- Children, Schools and Families Committee Contents


Memorandum submitted by the Youth Justice Board for England and Wales

INTRODUCTION

  The Youth Justice Board for England and Wales (YJB) welcomes this inquiry and the opportunity to submit written evidence. We would be pleased to provide any further information that may be of assistance.

ROLE OF THE YJB

  The role of the YJB is to oversee the youth justice system in England and Wales. It works to prevent offending and reoffending by children and young people under the age of 18, and to ensure that custody for them is safe, secure, and addresses the causes of their offending behaviour. The statutory responsibilities of the YJB include:

    — advising Ministers on the operation of, and standards for, the youth justice system;

    — monitoring the performance of the youth justice system;

    — purchasing places for, and placing, children and young people remanded or sentenced to custody;

    — identifying and promoting effective practice;

    — making grants to local authorities and other bodies to support the development of effective practice; and

    — commissioning research and publishing information.

  While the YJB is responsible for overseeing the performance of youth justice services including multi-agency YOTs and secure estate providers it does not directly manage any of the services.

EXECUTIVE SUMMARY

  1.  The YJB supports greater integration of schools into wider children's services and the proposals in the 21st Century Schools agenda to develop a new accountability framework for education providers. We support measures to hold schools and other education providers more accountable for wider inclusion indicators and would welcome this incorporating public concerns about crime and anti-social behaviour.

2.  The YJB supports the drive to encourage greater collective responsibility for school exclusion decisions as a positive step towards ensuring schools support work to take the wider needs of children and young people into account. Proposals to develop the current education system to create an environment of good behaviour are welcome and the YJB would support the greater use of restorative justice measures in schools.

  3.  The YJB welcomes the recognition that schools can play a central role in early intervention and targeted support for children and young people. The YJB supports schools working in partnership to ensure a holistic approach is taken towards addressing needs and the principle of a national framework for early intervention.

  4.  The drive to improve alternative education provision, in part through involving schools more fully in the local authority accountability structure, is welcome.

  5.  The YJB welcomes the inclusion of wider "wellbeing" indicators in the new accountability measures, and specifically in the proposed School Report Card. We support greater partnership working to ensure the needs of children and young people are being met.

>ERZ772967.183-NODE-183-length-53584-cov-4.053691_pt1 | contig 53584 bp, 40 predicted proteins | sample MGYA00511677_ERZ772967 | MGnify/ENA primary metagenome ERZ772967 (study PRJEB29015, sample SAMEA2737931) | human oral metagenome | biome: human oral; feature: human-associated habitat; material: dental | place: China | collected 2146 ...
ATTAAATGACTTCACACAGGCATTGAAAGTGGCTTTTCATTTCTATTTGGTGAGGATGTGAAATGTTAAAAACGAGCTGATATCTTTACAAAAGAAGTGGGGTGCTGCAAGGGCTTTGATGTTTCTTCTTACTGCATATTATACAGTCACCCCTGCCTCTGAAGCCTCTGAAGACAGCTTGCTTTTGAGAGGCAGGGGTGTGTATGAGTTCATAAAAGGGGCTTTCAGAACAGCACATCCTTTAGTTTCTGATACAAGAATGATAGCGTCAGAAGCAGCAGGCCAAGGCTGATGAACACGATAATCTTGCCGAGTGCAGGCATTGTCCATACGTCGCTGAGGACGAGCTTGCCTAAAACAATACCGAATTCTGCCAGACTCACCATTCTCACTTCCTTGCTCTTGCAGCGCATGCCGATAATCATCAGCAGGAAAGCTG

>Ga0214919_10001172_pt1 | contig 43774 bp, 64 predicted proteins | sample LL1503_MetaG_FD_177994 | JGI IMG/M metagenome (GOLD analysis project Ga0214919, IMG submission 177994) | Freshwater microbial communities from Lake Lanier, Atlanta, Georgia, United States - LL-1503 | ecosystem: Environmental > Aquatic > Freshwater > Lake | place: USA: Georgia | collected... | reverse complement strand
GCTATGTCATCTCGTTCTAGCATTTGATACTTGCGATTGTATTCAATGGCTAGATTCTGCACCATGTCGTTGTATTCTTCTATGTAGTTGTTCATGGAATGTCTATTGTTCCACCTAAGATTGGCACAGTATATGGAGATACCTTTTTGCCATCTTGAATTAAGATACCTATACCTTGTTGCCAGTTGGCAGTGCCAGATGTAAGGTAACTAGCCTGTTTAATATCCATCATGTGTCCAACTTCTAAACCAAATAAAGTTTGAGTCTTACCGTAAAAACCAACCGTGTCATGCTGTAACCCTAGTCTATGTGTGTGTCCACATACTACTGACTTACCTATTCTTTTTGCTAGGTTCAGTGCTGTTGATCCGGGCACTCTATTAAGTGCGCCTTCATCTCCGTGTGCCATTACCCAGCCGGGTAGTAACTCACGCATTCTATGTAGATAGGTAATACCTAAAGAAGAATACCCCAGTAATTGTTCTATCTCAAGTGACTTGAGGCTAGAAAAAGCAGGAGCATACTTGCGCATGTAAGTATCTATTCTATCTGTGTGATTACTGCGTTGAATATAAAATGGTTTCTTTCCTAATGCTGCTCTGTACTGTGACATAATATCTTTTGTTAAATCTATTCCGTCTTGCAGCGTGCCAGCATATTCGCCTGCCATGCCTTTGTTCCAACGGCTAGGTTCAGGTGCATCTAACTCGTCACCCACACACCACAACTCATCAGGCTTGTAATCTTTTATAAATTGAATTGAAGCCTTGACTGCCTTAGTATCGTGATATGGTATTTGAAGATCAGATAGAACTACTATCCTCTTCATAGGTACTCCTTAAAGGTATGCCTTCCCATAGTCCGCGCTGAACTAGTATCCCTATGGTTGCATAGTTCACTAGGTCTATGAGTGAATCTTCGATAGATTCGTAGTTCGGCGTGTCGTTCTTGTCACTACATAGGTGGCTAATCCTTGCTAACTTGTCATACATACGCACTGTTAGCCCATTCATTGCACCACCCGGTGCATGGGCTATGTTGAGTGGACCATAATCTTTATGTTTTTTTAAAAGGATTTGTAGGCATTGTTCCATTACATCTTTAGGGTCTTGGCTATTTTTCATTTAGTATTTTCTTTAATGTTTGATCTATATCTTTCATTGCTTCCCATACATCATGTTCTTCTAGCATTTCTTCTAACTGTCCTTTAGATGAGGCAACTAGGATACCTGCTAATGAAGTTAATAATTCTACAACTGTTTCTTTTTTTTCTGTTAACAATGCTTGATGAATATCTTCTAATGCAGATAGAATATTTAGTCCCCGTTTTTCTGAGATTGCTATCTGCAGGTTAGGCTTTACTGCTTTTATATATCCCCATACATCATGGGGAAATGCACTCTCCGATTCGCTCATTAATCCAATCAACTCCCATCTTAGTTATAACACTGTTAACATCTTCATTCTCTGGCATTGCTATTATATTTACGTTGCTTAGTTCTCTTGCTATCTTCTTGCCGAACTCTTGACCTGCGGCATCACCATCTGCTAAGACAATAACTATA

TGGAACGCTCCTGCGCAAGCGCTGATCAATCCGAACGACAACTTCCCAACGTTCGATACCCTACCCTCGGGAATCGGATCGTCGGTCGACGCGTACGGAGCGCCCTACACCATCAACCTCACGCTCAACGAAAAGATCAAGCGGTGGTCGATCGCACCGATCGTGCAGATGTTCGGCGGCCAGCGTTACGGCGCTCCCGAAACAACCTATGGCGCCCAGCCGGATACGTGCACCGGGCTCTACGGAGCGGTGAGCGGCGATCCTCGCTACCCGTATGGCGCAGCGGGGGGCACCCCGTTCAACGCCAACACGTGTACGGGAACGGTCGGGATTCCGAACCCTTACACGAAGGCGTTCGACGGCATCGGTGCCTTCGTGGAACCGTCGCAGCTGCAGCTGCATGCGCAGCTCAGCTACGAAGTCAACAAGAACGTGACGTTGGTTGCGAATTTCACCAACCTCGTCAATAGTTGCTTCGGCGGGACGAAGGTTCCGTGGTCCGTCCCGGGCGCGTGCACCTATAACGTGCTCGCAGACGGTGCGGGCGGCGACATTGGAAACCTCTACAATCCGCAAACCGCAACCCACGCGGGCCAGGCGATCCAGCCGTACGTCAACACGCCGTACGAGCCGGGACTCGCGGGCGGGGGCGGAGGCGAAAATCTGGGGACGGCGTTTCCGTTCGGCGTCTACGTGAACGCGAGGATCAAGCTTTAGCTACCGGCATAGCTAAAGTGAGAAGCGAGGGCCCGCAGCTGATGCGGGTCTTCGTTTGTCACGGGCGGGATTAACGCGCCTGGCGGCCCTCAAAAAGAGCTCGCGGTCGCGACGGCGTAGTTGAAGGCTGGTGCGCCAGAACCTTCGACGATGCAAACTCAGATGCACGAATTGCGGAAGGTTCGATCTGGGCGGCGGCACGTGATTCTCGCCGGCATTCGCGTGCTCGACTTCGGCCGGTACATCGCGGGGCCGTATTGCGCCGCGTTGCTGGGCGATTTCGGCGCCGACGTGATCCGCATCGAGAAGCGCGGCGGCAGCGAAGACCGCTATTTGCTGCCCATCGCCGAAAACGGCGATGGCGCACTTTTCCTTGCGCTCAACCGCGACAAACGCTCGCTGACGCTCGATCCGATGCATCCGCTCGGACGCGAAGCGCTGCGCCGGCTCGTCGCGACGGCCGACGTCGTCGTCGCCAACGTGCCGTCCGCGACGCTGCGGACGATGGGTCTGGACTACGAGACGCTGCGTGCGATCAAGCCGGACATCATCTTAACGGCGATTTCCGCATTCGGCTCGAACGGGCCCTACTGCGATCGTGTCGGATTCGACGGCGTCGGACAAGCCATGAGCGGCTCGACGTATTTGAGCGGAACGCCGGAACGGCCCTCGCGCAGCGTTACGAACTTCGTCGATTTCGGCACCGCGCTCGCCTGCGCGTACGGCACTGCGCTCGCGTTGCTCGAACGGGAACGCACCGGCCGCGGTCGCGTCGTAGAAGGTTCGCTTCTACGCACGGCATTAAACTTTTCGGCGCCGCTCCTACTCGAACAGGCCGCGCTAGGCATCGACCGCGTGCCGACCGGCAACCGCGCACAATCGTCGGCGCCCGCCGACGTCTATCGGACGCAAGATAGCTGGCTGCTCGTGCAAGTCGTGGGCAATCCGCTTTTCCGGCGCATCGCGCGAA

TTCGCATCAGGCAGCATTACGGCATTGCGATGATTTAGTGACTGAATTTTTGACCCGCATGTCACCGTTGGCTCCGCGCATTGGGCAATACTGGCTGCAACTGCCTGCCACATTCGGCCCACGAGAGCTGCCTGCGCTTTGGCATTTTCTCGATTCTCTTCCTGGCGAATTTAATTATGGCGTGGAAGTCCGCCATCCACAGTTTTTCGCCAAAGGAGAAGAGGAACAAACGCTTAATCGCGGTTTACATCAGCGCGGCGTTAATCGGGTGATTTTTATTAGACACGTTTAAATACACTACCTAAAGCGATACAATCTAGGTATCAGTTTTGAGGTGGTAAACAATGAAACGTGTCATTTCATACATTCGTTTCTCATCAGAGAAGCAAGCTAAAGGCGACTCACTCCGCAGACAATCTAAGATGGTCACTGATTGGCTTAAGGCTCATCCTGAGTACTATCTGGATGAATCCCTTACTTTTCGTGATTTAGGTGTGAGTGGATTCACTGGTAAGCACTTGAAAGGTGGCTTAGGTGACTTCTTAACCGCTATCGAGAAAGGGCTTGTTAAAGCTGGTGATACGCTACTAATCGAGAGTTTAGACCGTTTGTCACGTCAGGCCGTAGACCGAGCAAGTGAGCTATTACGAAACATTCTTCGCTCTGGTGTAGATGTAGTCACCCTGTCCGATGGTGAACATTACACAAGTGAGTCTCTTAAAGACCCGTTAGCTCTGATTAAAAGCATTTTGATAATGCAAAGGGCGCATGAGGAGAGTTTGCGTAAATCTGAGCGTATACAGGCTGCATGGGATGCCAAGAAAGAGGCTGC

INTEGRATING SCHOOLS INTO WIDER CHILDREN'S SERVICES

  6.  The YJB supports the Government's drive to achieve greater integration of schools into wider children's services. Schools can play wide roles in local communities and have a positive impact on a range of childhood and family issues. This includes inclusion factors such as wellbeing, health and safety and the YJB welcomes recent measures to hold schools and other education providers more accountable for these outcomes. For schools to effectively fulfil this role the YJB believes they will need to work in partnership with Children's Trusts, Community Safety Partnerships and other local agencies.

7.  The YJB welcomes the measures in the Department for Children, Schools and Families (DCSF) 21st Century Schools agenda to develop a new accountability framework for education providers. We acknowledge and support references to the need for an education system which manages "risks". Within a youth justice perspective "risks" can be interpreted as issues around personal safety, avoidance of victimisation and bullying and risk of anti-social behaviour or offending. The YJB would welcome the incorporation of public concerns about crime and anti-social behaviour within the duties on schools to address wider inclusion indicators and recognition of the vital role that schools can play in helping to reduce risks and anxieties.

  8.  The YJB supports the Government's drive, as set out in the Back on Track White Paper, to reduce the number of permanent exclusions from schools and the steps that schools will be expected to take to manage behaviour and minimise the risk of exclusion. Engagement with education, training and employment is proven to reduce the risk of offending and reoffending by children and young people. The Back on Track agenda encourages greater collective responsibility for the wider needs of children and young people and the YJB supports this as a positive step. The YJB also supports the proposal in the Government's Youth Crime Action Plan (YCAP) that permanent exclusion from education should automatically trigger the completion of the Common Assessment Framework (CAF), highlighting that the young person is "in need" and requiring planned multi-agency interventions. Whilst acknowledging that exclusions can be necessary, it is important that the approach includes assessment and interventions to address factors in young people's lives which lead to problem behaviour.